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September 10, 2010

Playing In Small Caps

By John D'Antona Jr.

For the small-cap trader, fragmentation remains a major nemesis, says Bridgeway Capital's Dave Jennings, a 12-year trading veteran. This is especially true for him, since half of his trading is done in companies with market capitalizations ranging from $100 million to $2 billion.

Dave Jennings

"It's much harder to get trades done now," Jennings said. "It wasn't as hard when equities traded at a single exchange or venue."

And he would know, as a former trader on the floor of the Chicago Board Options Exchange; he remembers what it was like there to find the other side of a trade. And before that, he held a job in finance--a valuable commodity these days in trading.

Jennings recently celebrated his eighth year at Bridgeway. He recalled how he traveled to Chicago after graduating from Texas A&M in 1998 to pursue a career in finance.

He landed his first job in the spring of 1999 as a clerk at a small options market maker on the floor of the CBOE, after spending days knocking on doors and sleeping on friends' couches. Jennings focused on doing whatever it took to land on a trading floor and learn the business. He later became a trader, which he relished.

Today, his preferred method of trading is taking a shot in the various institutional block-trading systems. When it works, great. However, he says, locating blocks in his names has gotten harder. More often, he sees much smaller trade sizes--100- to 200-share lots.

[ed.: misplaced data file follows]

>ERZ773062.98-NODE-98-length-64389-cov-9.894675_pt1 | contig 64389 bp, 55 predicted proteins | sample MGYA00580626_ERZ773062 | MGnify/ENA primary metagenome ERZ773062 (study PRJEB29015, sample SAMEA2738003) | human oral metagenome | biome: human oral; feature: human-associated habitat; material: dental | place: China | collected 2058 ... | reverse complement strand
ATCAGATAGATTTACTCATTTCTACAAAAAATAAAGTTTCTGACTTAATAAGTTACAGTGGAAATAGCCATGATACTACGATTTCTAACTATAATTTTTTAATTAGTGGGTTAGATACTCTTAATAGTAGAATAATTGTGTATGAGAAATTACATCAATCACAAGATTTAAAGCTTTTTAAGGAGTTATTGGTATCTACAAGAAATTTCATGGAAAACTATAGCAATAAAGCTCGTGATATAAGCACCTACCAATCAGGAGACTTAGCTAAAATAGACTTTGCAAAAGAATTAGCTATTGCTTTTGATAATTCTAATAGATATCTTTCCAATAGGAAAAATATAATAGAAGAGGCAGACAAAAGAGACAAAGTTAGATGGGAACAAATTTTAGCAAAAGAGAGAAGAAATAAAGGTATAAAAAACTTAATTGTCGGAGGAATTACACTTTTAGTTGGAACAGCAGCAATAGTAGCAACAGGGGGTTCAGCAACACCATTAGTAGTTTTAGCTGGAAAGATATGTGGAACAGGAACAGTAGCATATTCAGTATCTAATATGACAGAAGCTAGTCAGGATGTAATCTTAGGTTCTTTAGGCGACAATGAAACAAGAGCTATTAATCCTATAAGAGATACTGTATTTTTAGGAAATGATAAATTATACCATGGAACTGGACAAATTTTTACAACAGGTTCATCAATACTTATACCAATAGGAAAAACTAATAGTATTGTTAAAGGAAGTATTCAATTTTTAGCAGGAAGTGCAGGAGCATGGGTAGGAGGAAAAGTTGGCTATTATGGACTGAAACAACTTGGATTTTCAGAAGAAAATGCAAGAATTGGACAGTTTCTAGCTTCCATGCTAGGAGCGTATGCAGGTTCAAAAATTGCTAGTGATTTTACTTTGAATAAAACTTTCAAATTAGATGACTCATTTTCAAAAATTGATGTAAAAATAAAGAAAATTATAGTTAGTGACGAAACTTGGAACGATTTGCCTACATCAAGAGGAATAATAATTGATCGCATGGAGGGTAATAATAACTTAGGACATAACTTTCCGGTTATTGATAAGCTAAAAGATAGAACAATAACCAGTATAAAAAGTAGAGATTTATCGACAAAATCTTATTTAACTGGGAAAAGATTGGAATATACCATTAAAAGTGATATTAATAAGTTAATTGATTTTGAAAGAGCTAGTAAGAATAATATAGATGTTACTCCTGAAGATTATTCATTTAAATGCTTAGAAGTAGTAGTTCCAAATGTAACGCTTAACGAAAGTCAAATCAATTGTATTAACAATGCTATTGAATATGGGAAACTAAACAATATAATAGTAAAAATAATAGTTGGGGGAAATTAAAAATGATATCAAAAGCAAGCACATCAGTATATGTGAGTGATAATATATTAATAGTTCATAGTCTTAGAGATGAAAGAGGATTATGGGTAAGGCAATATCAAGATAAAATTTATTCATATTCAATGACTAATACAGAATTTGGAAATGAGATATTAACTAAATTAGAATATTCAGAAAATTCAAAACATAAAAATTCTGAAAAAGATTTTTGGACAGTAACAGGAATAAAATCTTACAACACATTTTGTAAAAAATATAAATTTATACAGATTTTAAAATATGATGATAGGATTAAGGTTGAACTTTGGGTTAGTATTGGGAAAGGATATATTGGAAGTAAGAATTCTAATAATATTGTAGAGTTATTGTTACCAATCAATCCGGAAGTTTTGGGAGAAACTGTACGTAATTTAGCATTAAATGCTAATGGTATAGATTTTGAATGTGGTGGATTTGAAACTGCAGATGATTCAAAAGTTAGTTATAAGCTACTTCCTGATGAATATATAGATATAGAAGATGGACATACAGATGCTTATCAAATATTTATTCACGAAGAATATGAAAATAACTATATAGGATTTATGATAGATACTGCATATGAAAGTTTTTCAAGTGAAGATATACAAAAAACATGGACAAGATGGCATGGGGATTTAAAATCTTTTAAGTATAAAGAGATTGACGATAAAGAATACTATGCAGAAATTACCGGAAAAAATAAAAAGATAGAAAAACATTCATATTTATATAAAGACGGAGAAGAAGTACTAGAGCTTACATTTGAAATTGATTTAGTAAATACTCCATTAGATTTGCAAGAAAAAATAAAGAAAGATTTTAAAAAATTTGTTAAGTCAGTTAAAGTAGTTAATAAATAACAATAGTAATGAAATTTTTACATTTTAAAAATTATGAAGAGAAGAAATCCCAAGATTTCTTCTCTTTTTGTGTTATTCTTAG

"You have to adapt to how the markets have changed," Jennings said. "It's a matter of what the implementation goals are for the particular portfolio. Do you have the time to be very patient and wait for liquidity to come to you? Or do you have a need to get the order done right away?"

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Privately held Bridgeway has 12 portfolios, and the desk likes to trade blocks of at least 25,000 shares when possible. But when it can't, it uses alternative venues, such as dark pools. That said, while the unlit markets offer him additional liquidity, Jennings says he avoids certain dark pools due to predatory traders lurking there.

The desk executes up to 95 percent of its flow electronically--80 percent through either algos or direct market access, with the balance via crossing networks.

Just three years ago, the firm rarely used algorithms. Bridgeway now has 10 to 20 of these electronic beauties in its arsenal. Jennings says that while he only uses a handful of them regularly, algorithms account for almost 25 percent of the firm's trading volume. Its daily trading volume is between 1.5 million to 2 million shares.

"Algos can certainly help add capacity to a desk," he said, pointing out that a trader needs to keep an eye on them, particularly in the small-cap space, because, "if they don't perform well, then you're not helping your desk's performance."

 

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